Although the Pinewood Atlanta Studios itself employs approximately 30 people in Georgia, each movie filmed at the studio brings approximately 800 to 1,200 people to the site. Accommodating the many employees of the film industry is a challenge that the city welcomes enthusiastically. “We are definitely in a housing shortage due in part to the studio’s presence here,” says Ray Gibson, Fayetteville City Manager. “We are doing all we can to encourage more housing development in our city.”
In response to the increased demand, the City Council recently approved the development of Pinewood Forrest, a 234-acre residential and commercial mixed-use district adjacent to Pinewood Atlanta Studios. Current development plans include two hotels, six hundred single-family cottage and estate homes, and six hundred apartments. When completed, the community will feature more than 1,200 residences along with office, restaurant, and retail space.
“The community that it’s creating is not just a typical subdivision. There’s been a huge effort to bring in nationally recognized architects and planners to create a really singular living environment. We’re trying to cater to creative types in the entertainment industry, to offer living with no commute to the studio. We see this as a complement to everything that we’re working on downtown and hope to be able to connect the two areas,” Gibson says.
The city is focused on attracting other industries to the area as well. Last year, the City Council adopted an Economic Development Strategic Plan that identifies several key industries to recruit into the area, including health services, entertainment and production service, technology, and neighborhood-scale restaurant and retail.
The city has now entered the recruitment phase of its Strategic Plan, creating incentives to attract businesses to the area. “The City Council recently adopted an incentives plan that’s based on job creation and property investments, which companies in our targeted industries can apply for if they’re considering locating in Fayetteville,” Wismer says.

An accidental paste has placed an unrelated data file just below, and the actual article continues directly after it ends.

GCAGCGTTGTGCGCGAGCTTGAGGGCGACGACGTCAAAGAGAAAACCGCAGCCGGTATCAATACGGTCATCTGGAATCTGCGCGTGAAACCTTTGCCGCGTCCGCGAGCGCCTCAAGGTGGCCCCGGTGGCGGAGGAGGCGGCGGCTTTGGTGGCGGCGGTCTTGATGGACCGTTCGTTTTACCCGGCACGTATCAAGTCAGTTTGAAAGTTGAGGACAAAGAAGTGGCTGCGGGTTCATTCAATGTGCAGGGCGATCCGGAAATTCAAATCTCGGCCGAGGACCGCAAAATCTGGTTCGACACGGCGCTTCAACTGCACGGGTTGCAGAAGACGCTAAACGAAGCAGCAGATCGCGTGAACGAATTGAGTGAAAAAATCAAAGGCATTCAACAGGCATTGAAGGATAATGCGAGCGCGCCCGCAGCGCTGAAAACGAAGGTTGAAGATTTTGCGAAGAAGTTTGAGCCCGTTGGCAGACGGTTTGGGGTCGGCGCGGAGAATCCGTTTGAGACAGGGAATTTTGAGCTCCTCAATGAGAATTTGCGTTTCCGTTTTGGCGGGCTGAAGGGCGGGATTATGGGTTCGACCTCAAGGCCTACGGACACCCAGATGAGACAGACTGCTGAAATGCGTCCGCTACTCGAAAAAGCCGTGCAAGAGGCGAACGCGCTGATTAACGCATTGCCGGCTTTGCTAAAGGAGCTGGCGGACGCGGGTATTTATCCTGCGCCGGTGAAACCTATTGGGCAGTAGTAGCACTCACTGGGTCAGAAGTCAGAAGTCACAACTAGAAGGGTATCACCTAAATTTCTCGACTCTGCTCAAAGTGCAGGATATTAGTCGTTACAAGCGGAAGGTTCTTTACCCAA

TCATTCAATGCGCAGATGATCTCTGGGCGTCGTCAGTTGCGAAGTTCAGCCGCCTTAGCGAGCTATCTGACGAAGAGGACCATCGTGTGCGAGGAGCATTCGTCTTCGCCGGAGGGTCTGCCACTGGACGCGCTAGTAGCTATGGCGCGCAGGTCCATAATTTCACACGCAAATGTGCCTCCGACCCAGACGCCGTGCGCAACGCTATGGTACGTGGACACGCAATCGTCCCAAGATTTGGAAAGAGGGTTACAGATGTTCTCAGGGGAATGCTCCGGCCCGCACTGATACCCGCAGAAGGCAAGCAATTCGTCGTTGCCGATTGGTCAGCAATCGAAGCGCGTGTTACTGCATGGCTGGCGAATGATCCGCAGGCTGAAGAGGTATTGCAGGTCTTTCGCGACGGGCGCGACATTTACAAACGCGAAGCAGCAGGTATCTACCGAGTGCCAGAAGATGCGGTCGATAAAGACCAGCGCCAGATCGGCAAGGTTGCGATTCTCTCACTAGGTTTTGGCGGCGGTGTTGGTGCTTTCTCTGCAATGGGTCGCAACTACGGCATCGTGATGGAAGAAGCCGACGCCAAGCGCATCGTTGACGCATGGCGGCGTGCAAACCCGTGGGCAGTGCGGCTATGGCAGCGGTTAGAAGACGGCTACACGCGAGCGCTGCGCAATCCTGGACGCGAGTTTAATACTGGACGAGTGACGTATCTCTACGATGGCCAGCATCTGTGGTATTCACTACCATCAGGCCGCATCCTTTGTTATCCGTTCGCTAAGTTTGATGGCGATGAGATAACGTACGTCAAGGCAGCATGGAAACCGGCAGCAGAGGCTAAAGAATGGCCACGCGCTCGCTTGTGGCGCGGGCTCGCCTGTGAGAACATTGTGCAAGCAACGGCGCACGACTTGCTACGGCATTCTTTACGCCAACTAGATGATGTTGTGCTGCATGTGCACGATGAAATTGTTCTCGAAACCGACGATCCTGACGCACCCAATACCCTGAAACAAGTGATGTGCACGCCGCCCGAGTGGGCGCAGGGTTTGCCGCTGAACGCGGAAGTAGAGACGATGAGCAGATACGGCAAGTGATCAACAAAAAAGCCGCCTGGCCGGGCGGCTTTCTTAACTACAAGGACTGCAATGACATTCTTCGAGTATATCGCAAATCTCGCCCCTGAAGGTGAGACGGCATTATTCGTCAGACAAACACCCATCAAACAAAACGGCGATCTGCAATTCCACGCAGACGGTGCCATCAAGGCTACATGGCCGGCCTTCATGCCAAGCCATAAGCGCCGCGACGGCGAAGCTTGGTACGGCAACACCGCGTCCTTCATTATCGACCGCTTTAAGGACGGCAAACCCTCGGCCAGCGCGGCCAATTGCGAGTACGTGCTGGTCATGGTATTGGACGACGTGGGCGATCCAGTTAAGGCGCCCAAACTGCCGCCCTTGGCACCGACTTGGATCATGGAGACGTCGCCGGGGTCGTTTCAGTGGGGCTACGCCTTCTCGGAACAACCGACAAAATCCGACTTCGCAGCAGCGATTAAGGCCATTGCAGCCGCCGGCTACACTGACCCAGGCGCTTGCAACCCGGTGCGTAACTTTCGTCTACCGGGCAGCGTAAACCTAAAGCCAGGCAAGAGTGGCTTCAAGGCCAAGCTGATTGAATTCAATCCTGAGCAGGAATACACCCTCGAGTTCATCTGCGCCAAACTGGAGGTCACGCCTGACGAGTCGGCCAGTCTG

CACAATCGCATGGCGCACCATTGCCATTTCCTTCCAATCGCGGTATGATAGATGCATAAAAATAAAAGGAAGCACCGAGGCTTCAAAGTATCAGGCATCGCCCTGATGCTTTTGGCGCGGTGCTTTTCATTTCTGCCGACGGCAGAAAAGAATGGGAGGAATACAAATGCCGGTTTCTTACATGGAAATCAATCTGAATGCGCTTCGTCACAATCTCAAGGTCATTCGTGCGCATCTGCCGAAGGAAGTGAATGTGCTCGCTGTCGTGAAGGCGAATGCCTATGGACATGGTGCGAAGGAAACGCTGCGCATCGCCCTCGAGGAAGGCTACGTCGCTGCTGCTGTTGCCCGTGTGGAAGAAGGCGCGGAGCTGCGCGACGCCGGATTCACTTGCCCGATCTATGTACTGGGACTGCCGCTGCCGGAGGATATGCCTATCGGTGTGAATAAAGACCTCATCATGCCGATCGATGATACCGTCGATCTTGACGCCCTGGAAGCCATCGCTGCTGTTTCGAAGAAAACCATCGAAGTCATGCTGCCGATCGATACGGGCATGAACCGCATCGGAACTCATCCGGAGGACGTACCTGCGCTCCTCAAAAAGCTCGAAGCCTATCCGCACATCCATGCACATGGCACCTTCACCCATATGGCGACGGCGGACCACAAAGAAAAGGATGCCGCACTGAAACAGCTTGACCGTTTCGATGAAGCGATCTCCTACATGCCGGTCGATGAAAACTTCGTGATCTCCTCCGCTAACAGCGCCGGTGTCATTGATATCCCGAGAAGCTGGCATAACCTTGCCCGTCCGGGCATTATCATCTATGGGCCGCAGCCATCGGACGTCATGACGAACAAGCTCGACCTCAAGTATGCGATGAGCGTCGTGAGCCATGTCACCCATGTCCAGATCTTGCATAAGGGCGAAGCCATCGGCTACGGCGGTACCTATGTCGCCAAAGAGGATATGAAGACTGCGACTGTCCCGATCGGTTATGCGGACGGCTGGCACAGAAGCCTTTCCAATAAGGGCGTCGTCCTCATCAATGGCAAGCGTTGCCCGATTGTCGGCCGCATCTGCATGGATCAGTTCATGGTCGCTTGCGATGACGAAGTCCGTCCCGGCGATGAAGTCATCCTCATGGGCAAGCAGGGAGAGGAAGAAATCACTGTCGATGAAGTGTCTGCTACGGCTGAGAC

Fayetteville also has a tax allocation district along the city’s highway corridor and downtown district, a proactive measure to encourage reinvestment and redevelopment in the city’s aging commercial centers. The City of Fayetteville works closely with the Fayette County Development Authority (FCDA) to offer additional incentives.
The FCDA is experienced in Georgia’s various state incentives programs, and provides support in navigating the application processes. The state incentive programs include low-interest loans for businesses. “Our Downtown Development Authority has used state programs extensively to provide low-interest loans to a variety of small businesses. Those opportunities have saved historic properties and helped to attract restaurant and retail offerings that would not have been available otherwise,” Wismer says.
“We also understand that there’s a need for residential growth to support the anticipated retail space, so we’re trying to promote that in a very cooperative and organized manner, to ensure that we have the right percentage of residential development to be able to support the businesses in the downtown area.”
As the Mayor says, “Our slogan is ‘A history with a future’, and one of the things we’re very conscientious about is recognizing that we cannot throw away the history of the city. We want to build on it, to ensure that the future development accentuates the history and creates a vibrant live-work-play community, so that we attract both quality residents and quality tourism.”